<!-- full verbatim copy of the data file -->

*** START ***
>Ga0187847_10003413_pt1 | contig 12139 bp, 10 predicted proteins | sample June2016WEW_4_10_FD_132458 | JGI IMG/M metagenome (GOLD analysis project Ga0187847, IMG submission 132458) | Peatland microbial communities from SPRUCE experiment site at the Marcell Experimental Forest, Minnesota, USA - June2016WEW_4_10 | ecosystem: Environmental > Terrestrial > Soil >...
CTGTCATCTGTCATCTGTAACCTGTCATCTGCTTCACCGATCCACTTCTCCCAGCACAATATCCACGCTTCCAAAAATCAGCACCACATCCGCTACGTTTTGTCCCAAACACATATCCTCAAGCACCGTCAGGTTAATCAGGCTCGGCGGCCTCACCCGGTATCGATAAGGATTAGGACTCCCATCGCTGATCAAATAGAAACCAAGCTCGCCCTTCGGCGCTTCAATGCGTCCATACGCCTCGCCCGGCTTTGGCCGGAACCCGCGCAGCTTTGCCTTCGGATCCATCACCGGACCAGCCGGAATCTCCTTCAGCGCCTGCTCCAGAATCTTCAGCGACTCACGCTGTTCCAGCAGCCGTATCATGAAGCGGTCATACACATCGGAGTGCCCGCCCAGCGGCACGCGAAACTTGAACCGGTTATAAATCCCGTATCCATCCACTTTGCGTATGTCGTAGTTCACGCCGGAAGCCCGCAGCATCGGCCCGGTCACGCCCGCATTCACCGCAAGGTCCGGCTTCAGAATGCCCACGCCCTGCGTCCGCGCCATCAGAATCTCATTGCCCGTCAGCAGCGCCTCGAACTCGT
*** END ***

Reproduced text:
>Ga0187847_10003413_pt1 | contig 12139 bp, 10 predicted proteins | sample June2016WEW_4_10_FD_132458 | JGI IMG/M metagenome (GOLD analysis project Ga0187847, IMG submission 132458) | Peatland microbial communities from SPRUCE experiment site at the Marcell Experimental Forest, Minnesota, USA - June2016WEW_4_10 | ecosystem: Environmental > Terrestrial > Soil >...
CTGTCATCTGTCATCTGTAACCTGTCATCTGCTTCACCGATCCACTTCTCCCAGCACAATATCCACGCTTCCAAAAATCAGCACCACATCCGCTACGTTTTGTCCCAAACACATATCCTCAAGCACCGTCAGGTTAATCAGGCTCGGCGGCCTCACCCGGTATCGATAAGGATTAGGACTCCCATCGCTGATCAAATAGAAACCAAGCTCGCCCTTCGGCGCTTCAATGCGTCCATACGCCTCGCCCGGCTTTGGCCGGAACCCGCGCAGCTTTGCCTTCGGATCCATCACCGGACCAGCCGGAATCTCCTTCAGCGCCTGCTCCAGAATCTTCAGCGACTCACGCTGTTCCAGCAGCCGTATCATGAAGCGGTCATACACATCGGAGTGCCCGCCCAGCGGCACGCGAAACTTGAACCGGTTATAAATCCCGTATCCATCCACTTTGCGTATGTCGTAGTTCACGCCGGAAGCCCGCAGCATCGGCCCGGTCACGCCCGCATTCACCGCAAGGTCCGGCTTCAGAATGCCCACGCCCTGCGTCCGCGCCATCAGAATCTCATTGCCCGTCAGCAGCGCCTCGAACTCGT